- Chapter 6 talks about the struggle of the Taiwanese for political reform and freedom. The ruling KMT conservatives worried that liberalization would make Taiwan more vulnerable to separatism or communist subversion (p.154).
- the opposition party DPP members made their public speeches in the Taiwanese dialect rather than in mandarin. DPP adopted a program with the basic goal that included self-determination of Taiwan’s political status trough plebiscite and rejoining the UN (p.173).
- chapter 7 talks about Taiwan under Lee Teng-hui. KMT’s evolution through the 1980s saw the beginning of a deep division; the most important fault lines involved the perennial struggle between Taiwanese and mainlanders (p.184).
- strategically, international connections and recognition could enhance Taiwan’s security. By strengthening its membership in the international community through economic, culture etc., Taiwan became more eligible to the protection offered by international norm (p.212).
- by and large Taiwanese preferred to wait rather than commit to either unification with China or independence. President Lee said ‘Most Taiwan resident have a fluid and ambivalent national identity’ (p.213).
- disagreement over the one-China principle was an obstacle to cross-strait talks between CCP and KMT. In 1992, negotiators for Taiwan and China agreed to shelve this tough political issue. Subsequently, a controversy developed over whether the two sides had reached a ‘consensus’ that they could hold differing interpretations of the one-China principle (p.219).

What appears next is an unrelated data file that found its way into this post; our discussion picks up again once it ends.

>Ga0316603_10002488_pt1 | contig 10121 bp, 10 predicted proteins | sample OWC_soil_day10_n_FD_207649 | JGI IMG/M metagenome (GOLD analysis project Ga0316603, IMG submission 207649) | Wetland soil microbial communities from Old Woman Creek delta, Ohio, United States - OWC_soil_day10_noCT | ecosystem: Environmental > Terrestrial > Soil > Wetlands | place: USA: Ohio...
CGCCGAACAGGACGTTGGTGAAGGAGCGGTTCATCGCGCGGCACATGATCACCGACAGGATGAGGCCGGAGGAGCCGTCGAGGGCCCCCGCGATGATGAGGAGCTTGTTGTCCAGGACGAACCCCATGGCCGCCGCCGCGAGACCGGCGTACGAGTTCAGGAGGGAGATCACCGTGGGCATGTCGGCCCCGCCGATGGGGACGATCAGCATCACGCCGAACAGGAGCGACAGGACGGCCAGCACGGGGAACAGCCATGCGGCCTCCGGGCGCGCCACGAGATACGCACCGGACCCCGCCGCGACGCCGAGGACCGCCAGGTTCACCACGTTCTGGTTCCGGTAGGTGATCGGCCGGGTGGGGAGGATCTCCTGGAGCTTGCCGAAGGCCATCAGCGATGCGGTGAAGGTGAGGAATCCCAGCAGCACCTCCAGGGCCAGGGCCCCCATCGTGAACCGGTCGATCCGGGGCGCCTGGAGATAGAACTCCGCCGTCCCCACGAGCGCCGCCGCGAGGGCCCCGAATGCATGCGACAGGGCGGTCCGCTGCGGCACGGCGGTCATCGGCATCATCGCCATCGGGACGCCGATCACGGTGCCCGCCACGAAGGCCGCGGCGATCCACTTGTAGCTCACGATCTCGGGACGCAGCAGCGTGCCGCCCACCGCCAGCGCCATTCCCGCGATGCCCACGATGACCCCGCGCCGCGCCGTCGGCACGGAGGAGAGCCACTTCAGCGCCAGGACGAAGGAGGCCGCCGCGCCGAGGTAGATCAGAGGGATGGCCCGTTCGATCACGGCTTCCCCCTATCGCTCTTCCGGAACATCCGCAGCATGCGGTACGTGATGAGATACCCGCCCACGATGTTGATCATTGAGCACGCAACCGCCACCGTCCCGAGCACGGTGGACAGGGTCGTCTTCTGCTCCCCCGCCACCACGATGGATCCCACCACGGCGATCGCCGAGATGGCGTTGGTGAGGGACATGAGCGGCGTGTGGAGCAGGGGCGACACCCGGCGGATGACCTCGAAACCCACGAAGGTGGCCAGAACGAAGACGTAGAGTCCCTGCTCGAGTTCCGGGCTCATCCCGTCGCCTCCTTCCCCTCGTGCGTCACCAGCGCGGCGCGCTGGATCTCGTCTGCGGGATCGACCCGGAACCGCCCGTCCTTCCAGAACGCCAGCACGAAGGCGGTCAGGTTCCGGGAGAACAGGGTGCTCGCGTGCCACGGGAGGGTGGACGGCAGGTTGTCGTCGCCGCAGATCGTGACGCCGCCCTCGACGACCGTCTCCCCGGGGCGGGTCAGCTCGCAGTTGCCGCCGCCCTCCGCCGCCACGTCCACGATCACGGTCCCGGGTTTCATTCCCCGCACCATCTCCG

- chapter 8 talks about how the DPP captured the presidency. The trends of Taiwanese empowerment and weakening of the KMT culminated in the election of DPP candidate Chen Shui-bian as the president in March 2000 (p.227). The DPP’s successes when Taiwan entered a new century underscored the two main themes of Taiwan’s recent political history: democratization and the persistence of tensions with China (p.239).
- Chapter 9 concludes that this survey of Taiwan’s political history sought to aid comprehension of the island’s unusual present-day political circumstance. One peculiarity was that two distinct ‘Chinese’ government claim over the ownership of Taiwan (p.241). At issue was not only the question of which Chinese government had rightful claim to Taiwan, but also the possibility that Taiwan might reject both and opted instead for political separation from China. Taiwan had not made up its own mind. The identity of Taiwan’s people as a whole remained unsettled (p.242). While recognizing their cultural and genealogical roots in China, Taiwanese were particularly reticent toward the notion of to be ruled by mainland Chinese. Chinese in Taiwan took Taiwan’s handover to Japan in 1895 as a sell out by the central government. The US and China faced the prospect of a war over Taiwan that neither side wanted. China was committed to attack Taiwan under certain circumstances while the US was committed to defend Taiwan under certain circumstances (p.243).
Book’s idea in one paragraph: this book tells Taiwan’s story in a way that would illumine the origin of Taiwan’s present domestic and international political situation (p.2). By and large Taiwanese preferred to wait rather than commit to either unification with China or independence. Most Taiwan residents have a fluid and ambivalent national identity (p.213) and the identity of Taiwan’s people as a whole remained unsettled (p.242). While recognizing their cultural and genealogical roots in China, Taiwanese were particularly reticent toward the notion of being ruled by mainland Chinese.